It seems like our only image of a HIV discordant couple is Magic Johnson and his wife Cookie. Magic Johnson has become the face of HIV/AIDS in Black America – for many he represents triumph over the disease. He’s been living with HIV for more than 20 years and has developed a successful business career and appears to have a stable and loving family life. Magic Johnson talks publicly about the need to be tested for HIV and the importance of adherence to one’s treatment regimen but not much about the personal challenges of living with the virus in intimate relationship with people who do not have it. One important aspect of his story is that his wife Cookie was pregnant at the time he was diagnosed with HIV, fortunately she was not infected with the virus and they had a healthy child. Magic and his wife were extremely lucky – he’s been able to enjoy longer life with his family – something we all want. How does Magic feel about that? What advice would he give to other discordant couples who desire to have a child? I’m not saying Magic Johnson owes us this information or has any obligation to talk about it – I’m saying Black America needs more examples of people negotiating this delicate relationship who are willing to share what they’ve learned with others.
I learned the highest expression of love is a partner committed to protecting your health as if HIS life depended on it.
Five years into our marriage it became clear that the medical predictions were inaccurate – my husband remained asymptomatic and healthy with little sign of disease progression. He was then in his mid-30s and wanted very much to become a father. We sought medical advice – they had none to offer. Researcher that I am, I decided to do a little study on my own and learned that doctors in Milan, Italy had perfected the practice of sperm-washing and artificial insemination to enable HIV discordant couples to conceive a child. By the mid 90s hundreds of children had been conceived in Italy by this method with no incidence of seroconversion by any of the mothers. I was elated – a simple and relatively inexpensive answer to our problem. I took the information to my doctor and was told that such a procedure was not available in a clinical setting in the U.S. I inquired why and was told there was a policy against artificial insemination involving HIV+ subjects following some high profile incidents in the 1980s where women seroconverted after being inseminated with sperm from men who turned out to have HIV.
My response – that was then – what about now? I was told that the policy was unchanged and there was little pressure or incentive for the group representing obstetricians and gynecologists that initiated the policy to change it. Our willingness to sign any waiver of liability and pay the full costs for the procedure was irrelevant – the answer was still no. I asked if there was any other treatment or procedure available that would enable us to conceive a child and protect my HIV negative status. The answer was no. I remember saying to my doctor in real shock – let me be clear, if I came to you as a pregnant HIV+ woman you would offer all types of medical interventions to insure I had a healthy HIV negative child but you refuse to provide me with any medical intervention to facilitate pregnancy and healthy birth as an HIV negative woman in a discordant relationship? Sadly, she replied that is the case.
That was 1997, not a lot has changed in the intervening years. Reproductive technology is still not available to the vast majority of HIV discordant couples. According to the Centers for Disease Control women account for about 25 percent of new HIV/AIDS cases in the U.S. – of those, two out of three are African-American women. In 2009, Black women accounted for 30% of the estimated new HIV infections among all Blacks. Most Black women (85%) with HIV acquired it through heterosexual sex. The estimated rate of new HIV infections for Black women was more than 15 times as high as the rate for white women, and more than three times as high as that of Latina women. These statistics cry out the need for strategies that empower Black women to consistently negotiate safe sex practices. Success requires an equal commitment by men to make practicing safe sex a contribution to themselves and others – not a burden to be avoided if possible. I’ve often wondered how many women have contracted HIV in the course of trying to have children with their HIV+ partners. Having a potentially fatal illness does not obviate the desire for children – in many people it makes it more acute – to the degree possible we should affirm and support people’s ability to fulfill that natural desire.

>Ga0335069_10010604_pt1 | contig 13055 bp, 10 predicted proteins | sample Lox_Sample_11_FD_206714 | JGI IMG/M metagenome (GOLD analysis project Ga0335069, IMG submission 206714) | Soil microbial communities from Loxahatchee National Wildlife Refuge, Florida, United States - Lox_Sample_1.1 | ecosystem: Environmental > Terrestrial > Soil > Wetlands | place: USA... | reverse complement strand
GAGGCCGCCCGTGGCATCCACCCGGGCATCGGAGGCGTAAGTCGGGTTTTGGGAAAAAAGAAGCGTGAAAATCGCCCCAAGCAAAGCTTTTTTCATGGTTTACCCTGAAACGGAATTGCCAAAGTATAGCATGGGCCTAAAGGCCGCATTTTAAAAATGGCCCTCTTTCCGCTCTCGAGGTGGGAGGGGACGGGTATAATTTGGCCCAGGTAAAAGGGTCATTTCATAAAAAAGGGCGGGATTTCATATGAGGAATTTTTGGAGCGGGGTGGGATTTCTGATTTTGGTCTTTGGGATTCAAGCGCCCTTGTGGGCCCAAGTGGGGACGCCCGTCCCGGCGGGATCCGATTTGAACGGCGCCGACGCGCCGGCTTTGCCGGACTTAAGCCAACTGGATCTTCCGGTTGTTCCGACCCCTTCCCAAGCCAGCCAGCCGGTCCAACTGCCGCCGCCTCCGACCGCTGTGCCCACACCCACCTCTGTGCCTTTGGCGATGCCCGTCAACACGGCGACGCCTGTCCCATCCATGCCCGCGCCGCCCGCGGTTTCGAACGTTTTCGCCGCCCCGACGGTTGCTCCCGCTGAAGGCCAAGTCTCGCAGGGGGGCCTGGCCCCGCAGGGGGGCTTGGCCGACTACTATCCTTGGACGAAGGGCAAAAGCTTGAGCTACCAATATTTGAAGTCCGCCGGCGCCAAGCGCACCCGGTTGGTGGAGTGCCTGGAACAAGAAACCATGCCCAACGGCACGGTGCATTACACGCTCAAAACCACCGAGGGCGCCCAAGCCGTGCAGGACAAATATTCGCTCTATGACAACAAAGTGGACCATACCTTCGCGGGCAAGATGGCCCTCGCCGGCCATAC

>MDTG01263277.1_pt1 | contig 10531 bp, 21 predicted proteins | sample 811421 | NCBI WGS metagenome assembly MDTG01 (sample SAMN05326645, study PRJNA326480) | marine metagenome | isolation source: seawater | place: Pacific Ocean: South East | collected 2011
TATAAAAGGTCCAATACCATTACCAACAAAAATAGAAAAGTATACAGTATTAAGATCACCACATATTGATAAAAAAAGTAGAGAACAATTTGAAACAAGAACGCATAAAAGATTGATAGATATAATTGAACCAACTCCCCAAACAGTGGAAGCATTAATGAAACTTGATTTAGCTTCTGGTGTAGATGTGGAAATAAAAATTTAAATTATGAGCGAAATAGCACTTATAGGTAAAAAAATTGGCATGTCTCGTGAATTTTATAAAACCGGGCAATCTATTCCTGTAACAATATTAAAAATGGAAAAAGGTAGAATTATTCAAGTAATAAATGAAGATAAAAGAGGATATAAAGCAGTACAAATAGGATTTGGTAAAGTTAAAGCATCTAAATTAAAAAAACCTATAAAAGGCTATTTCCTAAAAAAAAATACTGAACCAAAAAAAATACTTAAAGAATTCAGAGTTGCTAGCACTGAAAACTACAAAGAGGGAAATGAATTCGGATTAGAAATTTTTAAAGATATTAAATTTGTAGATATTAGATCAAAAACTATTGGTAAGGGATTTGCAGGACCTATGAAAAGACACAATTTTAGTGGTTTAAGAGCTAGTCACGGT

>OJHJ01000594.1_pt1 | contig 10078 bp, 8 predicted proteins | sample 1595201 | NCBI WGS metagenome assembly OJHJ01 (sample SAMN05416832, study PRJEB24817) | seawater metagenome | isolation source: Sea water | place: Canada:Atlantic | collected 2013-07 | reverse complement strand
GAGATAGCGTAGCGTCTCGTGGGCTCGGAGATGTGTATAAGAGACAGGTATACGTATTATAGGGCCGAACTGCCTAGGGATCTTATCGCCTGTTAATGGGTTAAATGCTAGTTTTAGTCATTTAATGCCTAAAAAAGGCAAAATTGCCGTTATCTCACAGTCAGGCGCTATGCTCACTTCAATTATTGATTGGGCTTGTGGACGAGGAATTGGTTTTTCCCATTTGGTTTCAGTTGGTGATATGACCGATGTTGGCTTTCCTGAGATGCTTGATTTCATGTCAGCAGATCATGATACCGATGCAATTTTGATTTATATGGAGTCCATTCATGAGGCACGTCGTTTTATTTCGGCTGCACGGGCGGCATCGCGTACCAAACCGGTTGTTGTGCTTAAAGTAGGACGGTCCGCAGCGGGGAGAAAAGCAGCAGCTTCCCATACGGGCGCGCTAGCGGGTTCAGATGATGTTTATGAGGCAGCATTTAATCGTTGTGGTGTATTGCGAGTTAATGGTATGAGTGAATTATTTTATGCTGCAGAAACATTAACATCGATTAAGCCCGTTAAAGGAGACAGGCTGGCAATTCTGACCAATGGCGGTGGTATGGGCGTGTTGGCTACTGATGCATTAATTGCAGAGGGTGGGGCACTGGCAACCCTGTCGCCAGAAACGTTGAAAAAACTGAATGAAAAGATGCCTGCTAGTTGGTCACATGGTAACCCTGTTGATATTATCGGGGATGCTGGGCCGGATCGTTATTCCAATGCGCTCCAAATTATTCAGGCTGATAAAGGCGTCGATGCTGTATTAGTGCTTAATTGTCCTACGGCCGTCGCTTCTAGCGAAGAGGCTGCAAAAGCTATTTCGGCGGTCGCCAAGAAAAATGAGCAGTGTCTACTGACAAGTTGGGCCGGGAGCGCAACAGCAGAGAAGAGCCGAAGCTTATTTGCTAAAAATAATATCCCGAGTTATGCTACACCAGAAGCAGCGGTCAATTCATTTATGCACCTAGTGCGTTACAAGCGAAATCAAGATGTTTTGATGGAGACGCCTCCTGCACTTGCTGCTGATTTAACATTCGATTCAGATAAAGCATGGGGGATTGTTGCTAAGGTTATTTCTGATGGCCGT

I want to end by applauding the filmmakers who produced Endgame: AIDS in Black America and all the many committed activists that were featured. I want to give a special shout out to the needle exchange activists that were featured in the film who are literally a lifeline to thousands of poor drug users who continue to be victimized by a system that treats them like criminals instead of people with a disease. Because we refuse to acknowledge the disease of addiction, we make drug users more vulnerable to other diseases like HIV and Hepatitis C by denying them access to clean needles. In many states needle exchange is against the law and the people who distribute clean needles to addicts are often subject to criminal prosecution despite their nonprofit life saving activity. These unsung heroes are deserving of special praise and acknowledgement.
Finally, I want to lift up the memory of my friend and mentor, the late Keith Cylar, a proud Black HIV+ gay man who was a defiant and active drug user. He and his partner Charles King, co-founded Housing Works to provide housing and services to HIV+ drug users and others excluded from the system of health care. They grew the organization to a multi-million dollar operation that in addition to providing housing and services also provides employment at their thrift stores, book shops and catering services, all while continuing to successfully advocate on behalf of those living with HIV and AIDS who remain marginalized, stigmatized and underresourced………. Keith, I still miss you, now more than ever……………
HIV is this unbelievable little string that is wrapping itself around all the issues we have missed and it’s saying, look over here!, Look over Here!, LOOK OVER HERE!!!